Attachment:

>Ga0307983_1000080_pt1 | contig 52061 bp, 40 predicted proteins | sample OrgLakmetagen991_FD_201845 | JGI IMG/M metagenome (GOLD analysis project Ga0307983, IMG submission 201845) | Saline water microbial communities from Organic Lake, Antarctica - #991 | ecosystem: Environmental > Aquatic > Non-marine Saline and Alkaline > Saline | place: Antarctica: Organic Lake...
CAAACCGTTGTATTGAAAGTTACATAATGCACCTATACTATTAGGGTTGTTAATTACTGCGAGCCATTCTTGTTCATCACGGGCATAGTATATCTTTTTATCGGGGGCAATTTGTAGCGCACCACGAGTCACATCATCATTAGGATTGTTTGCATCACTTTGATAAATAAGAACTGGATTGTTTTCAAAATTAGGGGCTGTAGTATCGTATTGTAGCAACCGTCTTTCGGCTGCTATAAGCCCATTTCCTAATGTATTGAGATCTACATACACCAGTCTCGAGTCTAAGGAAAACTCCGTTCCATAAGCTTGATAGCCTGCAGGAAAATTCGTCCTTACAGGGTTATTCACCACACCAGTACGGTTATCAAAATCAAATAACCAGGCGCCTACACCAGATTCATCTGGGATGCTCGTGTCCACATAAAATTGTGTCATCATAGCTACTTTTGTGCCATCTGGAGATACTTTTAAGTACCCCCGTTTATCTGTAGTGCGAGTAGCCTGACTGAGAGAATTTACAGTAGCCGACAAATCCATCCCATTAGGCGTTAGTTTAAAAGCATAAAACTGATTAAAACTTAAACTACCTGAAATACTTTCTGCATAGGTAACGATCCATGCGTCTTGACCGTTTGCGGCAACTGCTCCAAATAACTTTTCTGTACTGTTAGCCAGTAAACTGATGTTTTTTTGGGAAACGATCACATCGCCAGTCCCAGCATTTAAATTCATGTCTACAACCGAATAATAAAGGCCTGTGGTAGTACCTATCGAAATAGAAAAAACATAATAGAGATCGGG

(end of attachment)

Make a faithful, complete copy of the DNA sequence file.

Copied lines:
>Ga0307983_1000080_pt1 | contig 52061 bp, 40 predicted proteins | sample OrgLakmetagen991_FD_201845 | JGI IMG/M metagenome (GOLD analysis project Ga0307983, IMG submission 201845) | Saline water microbial communities from Organic Lake, Antarctica - #991 | ecosystem: Environmental > Aquatic > Non-marine Saline and Alkaline > Saline | place: Antarctica: Organic Lake...
CAAACCGTTGTATTGAAAGTTACATAATGCACCTATACTATTAGGGTTGTTAATTACTGCGAGCCATTCTTGTTCATCACGGGCATAGTATATCTTTTTATCGGGGGCAATTTGTAGCGCACCACGAGTCACATCATCATTAGGATTGTTTGCATCACTTTGATAAATAAGAACTGGATTGTTTTCAAAATTAGGGGCTGTAGTATCGTATTGTAGCAACCGTCTTTCGGCTGCTATAAGCCCATTTCCTAATGTATTGAGATCTACATACACCAGTCTCGAGTCTAAGGAAAACTCCGTTCCATAAGCTTGATAGCCTGCAGGAAAATTCGTCCTTACAGGGTTATTCACCACACCAGTACGGTTATCAAAATCAAATAACCAGGCGCCTACACCAGATTCATCTGGGATGCTCGTGTCCACATAAAATTGTGTCATCATAGCTACTTTTGTGCCATCTGGAGATACTTTTAAGTACCCCCGTTTATCTGTAGTGCGAGTAGCCTGACTGAGAGAATTTACAGTAGCCGACAAATCCATCCCATTAGGCGTTAGTTTAAAAGCATAAAACTGATTAAAACTTAAACTACCTGAAATACTTTCTGCATAGGTAACGATCCATGCGTCTTGACCGTTTGCGGCAACTGCTCCAAATAACTTTTCTGTACTGTTAGCCAGTAAACTGATGTTTTTTTGGGAAACGATCACATCGCCAGTCCCAGCATTTAAATTCATGTCTACAACCGAATAATAAAGGCCTGTGGTAGTACCTATCGAAATAGAAAAAACATAATAGAGATCGGG